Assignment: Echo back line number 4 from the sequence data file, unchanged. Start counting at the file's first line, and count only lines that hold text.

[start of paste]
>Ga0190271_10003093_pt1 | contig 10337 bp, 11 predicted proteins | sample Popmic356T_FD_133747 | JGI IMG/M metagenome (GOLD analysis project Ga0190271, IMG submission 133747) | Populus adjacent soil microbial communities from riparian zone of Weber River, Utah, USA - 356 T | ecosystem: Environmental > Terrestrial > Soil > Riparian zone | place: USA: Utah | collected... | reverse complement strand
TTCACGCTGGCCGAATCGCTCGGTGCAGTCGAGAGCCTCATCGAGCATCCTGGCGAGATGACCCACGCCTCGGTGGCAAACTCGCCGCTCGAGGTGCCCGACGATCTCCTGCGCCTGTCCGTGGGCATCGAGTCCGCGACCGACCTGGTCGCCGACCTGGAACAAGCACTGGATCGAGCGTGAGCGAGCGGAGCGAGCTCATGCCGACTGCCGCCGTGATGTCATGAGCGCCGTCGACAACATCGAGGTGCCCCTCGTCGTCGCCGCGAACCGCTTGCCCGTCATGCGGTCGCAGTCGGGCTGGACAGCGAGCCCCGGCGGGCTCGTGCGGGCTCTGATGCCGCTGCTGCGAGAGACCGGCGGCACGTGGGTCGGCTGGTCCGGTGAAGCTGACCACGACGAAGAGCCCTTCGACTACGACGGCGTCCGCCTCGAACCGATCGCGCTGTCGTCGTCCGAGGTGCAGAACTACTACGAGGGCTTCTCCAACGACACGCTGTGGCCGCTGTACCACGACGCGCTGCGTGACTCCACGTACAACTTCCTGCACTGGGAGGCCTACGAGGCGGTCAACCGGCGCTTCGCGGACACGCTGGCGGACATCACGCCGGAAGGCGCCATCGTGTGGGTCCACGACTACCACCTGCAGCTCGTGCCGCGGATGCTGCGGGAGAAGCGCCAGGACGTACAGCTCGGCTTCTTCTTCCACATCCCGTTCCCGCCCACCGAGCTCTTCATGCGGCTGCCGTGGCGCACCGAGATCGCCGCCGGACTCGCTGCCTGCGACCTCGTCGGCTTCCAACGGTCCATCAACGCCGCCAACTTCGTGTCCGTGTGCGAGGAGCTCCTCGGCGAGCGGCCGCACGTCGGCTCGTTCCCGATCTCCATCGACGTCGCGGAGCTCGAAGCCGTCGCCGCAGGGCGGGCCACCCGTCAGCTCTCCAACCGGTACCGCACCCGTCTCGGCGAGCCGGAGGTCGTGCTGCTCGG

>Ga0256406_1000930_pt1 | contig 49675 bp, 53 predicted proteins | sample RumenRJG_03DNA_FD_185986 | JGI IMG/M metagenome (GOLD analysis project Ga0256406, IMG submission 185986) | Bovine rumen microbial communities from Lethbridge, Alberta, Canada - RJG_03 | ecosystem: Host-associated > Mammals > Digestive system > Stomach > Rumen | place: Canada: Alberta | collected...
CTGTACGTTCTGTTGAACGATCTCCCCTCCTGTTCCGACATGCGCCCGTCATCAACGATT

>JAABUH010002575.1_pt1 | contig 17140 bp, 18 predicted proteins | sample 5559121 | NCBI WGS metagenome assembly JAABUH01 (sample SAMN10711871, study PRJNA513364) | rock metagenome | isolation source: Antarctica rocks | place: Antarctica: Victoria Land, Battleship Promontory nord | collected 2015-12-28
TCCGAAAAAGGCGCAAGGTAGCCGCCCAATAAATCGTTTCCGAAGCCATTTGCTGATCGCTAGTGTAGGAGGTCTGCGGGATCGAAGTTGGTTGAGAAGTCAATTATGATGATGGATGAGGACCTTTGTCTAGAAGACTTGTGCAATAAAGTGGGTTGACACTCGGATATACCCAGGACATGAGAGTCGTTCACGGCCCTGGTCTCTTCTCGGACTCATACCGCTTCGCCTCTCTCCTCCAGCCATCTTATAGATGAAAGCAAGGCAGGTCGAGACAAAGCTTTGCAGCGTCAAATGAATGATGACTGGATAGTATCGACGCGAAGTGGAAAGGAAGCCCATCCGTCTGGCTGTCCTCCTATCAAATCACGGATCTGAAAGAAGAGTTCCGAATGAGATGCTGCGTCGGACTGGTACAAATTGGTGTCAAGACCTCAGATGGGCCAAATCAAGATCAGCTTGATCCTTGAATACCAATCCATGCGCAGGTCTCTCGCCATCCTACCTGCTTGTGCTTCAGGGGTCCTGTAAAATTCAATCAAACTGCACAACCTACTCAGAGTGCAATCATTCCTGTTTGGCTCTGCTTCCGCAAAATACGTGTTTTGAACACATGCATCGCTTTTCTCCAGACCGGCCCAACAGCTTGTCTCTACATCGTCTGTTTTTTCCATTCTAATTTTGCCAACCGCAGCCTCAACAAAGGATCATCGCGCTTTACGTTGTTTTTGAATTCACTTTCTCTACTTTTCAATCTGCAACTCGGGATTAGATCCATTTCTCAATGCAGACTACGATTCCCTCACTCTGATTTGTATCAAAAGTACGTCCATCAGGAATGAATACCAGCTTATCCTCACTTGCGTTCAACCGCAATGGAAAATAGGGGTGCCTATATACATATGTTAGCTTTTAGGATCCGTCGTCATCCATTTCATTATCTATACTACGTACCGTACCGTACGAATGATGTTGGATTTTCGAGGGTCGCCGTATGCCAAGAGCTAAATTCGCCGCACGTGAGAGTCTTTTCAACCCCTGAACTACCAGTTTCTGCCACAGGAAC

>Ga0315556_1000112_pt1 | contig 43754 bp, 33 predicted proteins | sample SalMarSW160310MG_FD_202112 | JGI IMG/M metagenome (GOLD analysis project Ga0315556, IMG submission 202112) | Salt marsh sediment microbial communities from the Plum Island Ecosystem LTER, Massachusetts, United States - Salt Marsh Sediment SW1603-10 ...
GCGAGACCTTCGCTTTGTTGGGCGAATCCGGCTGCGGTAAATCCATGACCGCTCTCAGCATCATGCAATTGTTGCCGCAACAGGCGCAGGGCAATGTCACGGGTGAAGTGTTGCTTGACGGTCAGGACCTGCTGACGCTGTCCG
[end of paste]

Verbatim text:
CTGTACGTTCTGTTGAACGATCTCCCCTCCTGTTCCGACATGCGCCCGTCATCAACGATT